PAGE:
Seeing, hearing for yourself, and experiencing the relationship between Indigenous and non-indigenous people in Canada is something that a group of people in Strathmore practiced last night at the KAIROS Blanket Exercise.
The free public education session was held at the Strathmore Civic Centre. Participants got the chance to experience a point of view from First Nations, Metis and Inuit people in Canada from colonization through the residential school system and ‘60s Scoop.
The event was put on in collaboration with the Town of Strathmore, Aspen Family Learning, Strathmore FCSS and the Government of Alberta. It was facilitated by Charlotte Yellowhorn-McLeod.
“This is the KAIROS Blanket Exercise and the blankets signify the landmass of Canada,” explained Yellowhorn-McLeod. She explained that there were artifacts on each of the blankets and dolls that represent children.
“We talk about the history of colonialism, residential schools, and ‘60s Scoop and this is an experiential exercise,” she said.
Yellowhorn-McLeod opened the session with a prayer, and a short video, and then people were welcomed into the circle where she spoke of the tribes in the area, went over basic definitions and an explanation of the treaty process.
Shelly Wade, team lead for Aspen Family Services, which operates the Aspen Hand-in-Hand Parent Link Centre explained the purpose of the event.
“It is a public education event to bring awareness about the indigenous history, and we do this through an experiential exercise called the KAIROS blanket exercise.”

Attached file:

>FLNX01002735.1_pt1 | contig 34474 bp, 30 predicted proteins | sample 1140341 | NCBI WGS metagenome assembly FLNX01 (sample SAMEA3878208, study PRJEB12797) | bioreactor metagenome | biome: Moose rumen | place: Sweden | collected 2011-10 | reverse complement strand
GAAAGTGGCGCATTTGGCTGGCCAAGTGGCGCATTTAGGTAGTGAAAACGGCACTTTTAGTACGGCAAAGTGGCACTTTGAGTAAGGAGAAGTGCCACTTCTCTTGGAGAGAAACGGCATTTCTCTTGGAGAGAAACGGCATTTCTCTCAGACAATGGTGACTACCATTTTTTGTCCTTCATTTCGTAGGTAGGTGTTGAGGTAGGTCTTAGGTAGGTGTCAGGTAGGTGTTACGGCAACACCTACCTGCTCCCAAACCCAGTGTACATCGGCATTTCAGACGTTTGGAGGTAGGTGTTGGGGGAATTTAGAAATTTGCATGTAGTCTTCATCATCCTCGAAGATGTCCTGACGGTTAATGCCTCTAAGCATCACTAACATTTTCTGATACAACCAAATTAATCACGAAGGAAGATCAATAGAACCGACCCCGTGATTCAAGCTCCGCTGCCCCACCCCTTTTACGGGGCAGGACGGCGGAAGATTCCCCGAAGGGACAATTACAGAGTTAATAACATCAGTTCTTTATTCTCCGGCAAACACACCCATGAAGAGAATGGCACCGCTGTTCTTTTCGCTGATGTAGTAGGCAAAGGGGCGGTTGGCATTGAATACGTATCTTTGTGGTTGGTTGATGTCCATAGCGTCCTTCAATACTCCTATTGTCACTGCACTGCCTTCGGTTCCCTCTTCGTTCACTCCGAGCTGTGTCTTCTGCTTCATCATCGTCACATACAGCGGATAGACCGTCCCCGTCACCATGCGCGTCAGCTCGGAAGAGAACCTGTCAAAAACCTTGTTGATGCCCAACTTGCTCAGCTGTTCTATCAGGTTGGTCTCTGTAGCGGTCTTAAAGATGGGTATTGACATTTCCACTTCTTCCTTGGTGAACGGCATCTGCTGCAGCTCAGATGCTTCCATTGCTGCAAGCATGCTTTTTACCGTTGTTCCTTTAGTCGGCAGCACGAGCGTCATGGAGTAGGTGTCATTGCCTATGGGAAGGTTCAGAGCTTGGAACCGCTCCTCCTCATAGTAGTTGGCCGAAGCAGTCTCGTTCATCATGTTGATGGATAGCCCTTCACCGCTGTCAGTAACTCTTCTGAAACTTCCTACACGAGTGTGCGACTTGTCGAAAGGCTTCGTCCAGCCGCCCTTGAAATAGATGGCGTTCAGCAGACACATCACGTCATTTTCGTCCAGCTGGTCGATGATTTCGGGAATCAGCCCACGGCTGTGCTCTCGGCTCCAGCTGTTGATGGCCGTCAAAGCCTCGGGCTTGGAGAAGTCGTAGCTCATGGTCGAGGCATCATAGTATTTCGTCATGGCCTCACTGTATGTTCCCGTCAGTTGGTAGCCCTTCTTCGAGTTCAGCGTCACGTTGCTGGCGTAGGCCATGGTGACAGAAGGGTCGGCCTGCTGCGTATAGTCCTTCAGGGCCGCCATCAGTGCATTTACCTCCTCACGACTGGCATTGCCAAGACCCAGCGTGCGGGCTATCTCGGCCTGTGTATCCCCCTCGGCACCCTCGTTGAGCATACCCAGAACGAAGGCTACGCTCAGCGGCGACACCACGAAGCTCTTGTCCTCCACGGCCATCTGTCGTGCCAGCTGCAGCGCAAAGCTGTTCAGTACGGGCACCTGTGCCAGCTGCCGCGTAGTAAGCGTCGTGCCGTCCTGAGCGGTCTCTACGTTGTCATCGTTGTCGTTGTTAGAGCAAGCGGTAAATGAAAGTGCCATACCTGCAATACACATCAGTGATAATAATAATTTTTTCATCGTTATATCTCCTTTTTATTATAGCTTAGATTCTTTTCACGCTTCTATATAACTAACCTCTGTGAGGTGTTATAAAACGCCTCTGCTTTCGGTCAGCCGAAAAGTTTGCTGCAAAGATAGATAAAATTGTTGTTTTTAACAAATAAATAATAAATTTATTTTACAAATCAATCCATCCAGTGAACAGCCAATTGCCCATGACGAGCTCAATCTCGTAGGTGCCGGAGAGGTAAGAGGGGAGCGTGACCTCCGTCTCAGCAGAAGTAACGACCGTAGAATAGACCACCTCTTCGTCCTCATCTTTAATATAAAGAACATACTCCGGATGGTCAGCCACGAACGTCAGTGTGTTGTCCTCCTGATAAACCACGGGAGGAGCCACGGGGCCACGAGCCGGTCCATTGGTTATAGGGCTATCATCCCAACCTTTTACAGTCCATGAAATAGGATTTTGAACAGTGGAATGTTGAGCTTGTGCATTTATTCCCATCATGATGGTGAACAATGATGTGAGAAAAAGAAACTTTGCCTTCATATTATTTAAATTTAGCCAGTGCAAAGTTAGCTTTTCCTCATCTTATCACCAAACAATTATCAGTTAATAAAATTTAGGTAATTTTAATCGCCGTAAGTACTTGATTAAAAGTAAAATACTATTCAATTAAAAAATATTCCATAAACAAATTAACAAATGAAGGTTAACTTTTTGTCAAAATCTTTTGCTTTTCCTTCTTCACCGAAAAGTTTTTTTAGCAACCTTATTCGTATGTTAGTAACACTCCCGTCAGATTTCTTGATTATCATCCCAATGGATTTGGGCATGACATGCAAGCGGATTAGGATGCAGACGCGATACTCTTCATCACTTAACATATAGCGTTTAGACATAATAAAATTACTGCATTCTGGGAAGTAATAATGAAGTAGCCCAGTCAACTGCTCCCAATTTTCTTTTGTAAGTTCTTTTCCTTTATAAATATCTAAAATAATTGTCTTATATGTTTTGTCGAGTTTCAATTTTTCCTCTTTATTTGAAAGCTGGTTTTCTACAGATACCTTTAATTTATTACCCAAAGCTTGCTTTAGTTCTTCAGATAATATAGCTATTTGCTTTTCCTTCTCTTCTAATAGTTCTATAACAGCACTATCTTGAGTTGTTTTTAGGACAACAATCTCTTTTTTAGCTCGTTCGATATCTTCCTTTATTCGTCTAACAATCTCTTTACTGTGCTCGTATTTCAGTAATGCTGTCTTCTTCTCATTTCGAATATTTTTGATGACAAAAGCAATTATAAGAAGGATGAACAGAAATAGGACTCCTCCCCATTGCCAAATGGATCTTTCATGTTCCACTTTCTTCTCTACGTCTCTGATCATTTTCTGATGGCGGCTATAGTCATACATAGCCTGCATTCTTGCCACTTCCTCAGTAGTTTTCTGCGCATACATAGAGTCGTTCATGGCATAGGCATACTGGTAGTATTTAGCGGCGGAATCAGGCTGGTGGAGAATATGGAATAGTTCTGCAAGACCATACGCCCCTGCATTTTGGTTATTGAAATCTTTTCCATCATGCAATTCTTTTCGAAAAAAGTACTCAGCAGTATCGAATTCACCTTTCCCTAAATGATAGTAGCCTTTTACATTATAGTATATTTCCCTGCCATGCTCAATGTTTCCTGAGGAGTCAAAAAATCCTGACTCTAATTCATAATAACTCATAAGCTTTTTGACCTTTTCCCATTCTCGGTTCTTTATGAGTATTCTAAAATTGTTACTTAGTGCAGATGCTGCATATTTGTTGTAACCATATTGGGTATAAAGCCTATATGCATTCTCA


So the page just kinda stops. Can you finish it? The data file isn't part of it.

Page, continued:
She noted that in the past people didn’t learn much about historical events of the Indigenous population in school.
“I believe today there is an increase in ensuring our young people are educated about Canadian history. It’s a great way to experience the history because you are actively involved and you will feel what it must have been like in history.” she said.
Wade explained that as the exercise continues, the blankets, which represent the landmass of Canada before contact, get smaller and smaller, simulating the effects of colonization on Indigenous people.
“The babies represent children that were removed from their families in the ‘60s Scoop,” she said.
A light meal of traditional foods like berry soup, stew, and bannock bread was also provided, and at the end of the session, individuals walked away with a certificate of participation.
“I just really want to thank the Town of Strathmore for partnering with us to provide this exercise,” said Wade.
In addition, another public education session will be held on February 8 from 1 to 4 p.m. at the Strathmore Civic Centre.
Originally published in StrathmoreNow, on January 23, 2020, and written by Monique Massiah.